Italy---excellent food, good wine, and hopes for a PO Valley score. If it's dry hole, ah well, arrividerchi. Good question... But I like the willingness to be relatively unhedged as hedging is really just an insurance contract (unless you can divine the price directions) and as such just adds a percent or two to expenses over the long haul. VPI looks good to me at this level, yes the poison pill puts a cap on buyout interest but the underlying assets net of the huge writedowns are looking good.
"...hedging is really just an insurance contract (unless you can divine the price directions) and as such just adds a percent or two to expenses over the long haul."
You're wrong. Hedging locks-in a guaranteed return, ensures dependable profitablity and payment of the core costs. As such, hedging is more appropriately described as setting and accepting what the seller feels is a fair rate of return. Unlike insurance, hedging is not meant to pay off in case of failure, it is meant to pay off in all scenarios. Those who hedge properly leave portions of their product (depending on mkt cap & banking req's) to open-market sales. If they hedge before the market goes south, people see them a geniuses and ask why they didn't hedge more? If the market goes north, the opposite takes place. Either way, the savvy hedger takes home a profit and their company continues to grow in good times and bad -- that is called sound management.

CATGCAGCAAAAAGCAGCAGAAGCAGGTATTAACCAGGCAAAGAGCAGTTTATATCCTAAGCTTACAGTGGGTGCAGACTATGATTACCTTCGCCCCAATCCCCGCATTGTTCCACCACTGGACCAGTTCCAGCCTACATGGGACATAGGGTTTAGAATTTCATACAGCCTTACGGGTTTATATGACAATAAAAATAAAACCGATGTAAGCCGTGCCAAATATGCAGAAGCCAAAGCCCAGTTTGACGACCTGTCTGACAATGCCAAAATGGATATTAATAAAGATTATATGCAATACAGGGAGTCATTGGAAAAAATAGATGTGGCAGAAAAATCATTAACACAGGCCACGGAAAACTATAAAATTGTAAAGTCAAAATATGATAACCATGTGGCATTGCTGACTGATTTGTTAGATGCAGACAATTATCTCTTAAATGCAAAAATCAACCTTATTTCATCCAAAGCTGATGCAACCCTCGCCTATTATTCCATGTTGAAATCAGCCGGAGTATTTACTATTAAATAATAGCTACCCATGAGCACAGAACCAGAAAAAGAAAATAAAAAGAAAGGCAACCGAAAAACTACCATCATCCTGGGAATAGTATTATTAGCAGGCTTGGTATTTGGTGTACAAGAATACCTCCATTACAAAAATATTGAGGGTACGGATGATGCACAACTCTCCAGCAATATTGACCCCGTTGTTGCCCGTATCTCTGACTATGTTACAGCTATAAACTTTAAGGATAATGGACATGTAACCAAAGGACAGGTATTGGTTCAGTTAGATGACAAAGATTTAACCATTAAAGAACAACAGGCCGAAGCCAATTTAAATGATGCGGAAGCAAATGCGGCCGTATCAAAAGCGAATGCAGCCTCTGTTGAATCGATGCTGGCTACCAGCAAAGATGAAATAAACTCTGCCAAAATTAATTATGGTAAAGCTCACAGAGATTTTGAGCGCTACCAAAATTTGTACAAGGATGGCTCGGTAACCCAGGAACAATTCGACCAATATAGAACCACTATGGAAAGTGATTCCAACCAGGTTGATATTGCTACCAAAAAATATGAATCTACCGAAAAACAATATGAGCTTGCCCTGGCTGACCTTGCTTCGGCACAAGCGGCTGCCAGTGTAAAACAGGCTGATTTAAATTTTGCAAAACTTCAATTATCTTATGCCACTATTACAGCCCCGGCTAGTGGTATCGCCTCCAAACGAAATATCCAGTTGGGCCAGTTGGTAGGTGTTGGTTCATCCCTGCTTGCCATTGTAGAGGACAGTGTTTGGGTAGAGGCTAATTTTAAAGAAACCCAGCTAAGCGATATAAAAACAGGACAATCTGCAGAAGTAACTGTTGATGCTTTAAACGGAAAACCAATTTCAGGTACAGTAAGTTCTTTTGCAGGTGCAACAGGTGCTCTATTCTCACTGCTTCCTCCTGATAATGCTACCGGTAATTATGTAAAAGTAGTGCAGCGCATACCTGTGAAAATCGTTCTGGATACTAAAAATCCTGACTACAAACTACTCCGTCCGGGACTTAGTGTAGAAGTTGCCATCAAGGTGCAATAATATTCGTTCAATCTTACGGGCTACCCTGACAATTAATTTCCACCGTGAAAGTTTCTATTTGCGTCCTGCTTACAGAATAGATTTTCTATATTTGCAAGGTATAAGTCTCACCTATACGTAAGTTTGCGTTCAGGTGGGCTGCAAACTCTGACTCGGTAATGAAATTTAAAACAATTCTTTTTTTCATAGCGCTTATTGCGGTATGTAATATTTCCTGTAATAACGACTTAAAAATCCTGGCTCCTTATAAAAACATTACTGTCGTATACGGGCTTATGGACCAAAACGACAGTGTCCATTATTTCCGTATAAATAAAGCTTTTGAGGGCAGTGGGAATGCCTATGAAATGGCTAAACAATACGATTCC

Anyone who manages a publicly traded company in a manner pleasing to day traders should be fired. That sort of instability may appeal to those who see the market as a huge gaming casino and like to 'play' it; but it is wholly injurious to a real company with real employees and real products and services to sell which clients must be able to depend on being there in the weeks, months and years ahead.
Hedging is an insurance contract. My statement was correct. If you take the universe of all hedges the marketers make a percent or two. If you are a smart hedger you win and a poor hedger you lose but it's like the house in Las Vegas... the house always wins. You must understand the logic since after writing "your're wrong", you refer to the "savvy hedger" which makes my point since if more than half the hedges were "savvy" the marketers of those hedges would be out of business. Some companies must incur the cost of hedging for as you say, "payment of core costs" occasionally at the request of the banks. Somehow you seem to imply I am a day trader because I pointed out that hedging ultimately adds to the costs assuming you are an average hedger. Actually, I'm a long term holder of VPI except for a brief period( during the Argentina/ Genesis eruption) when it fell from ~$15 to 10.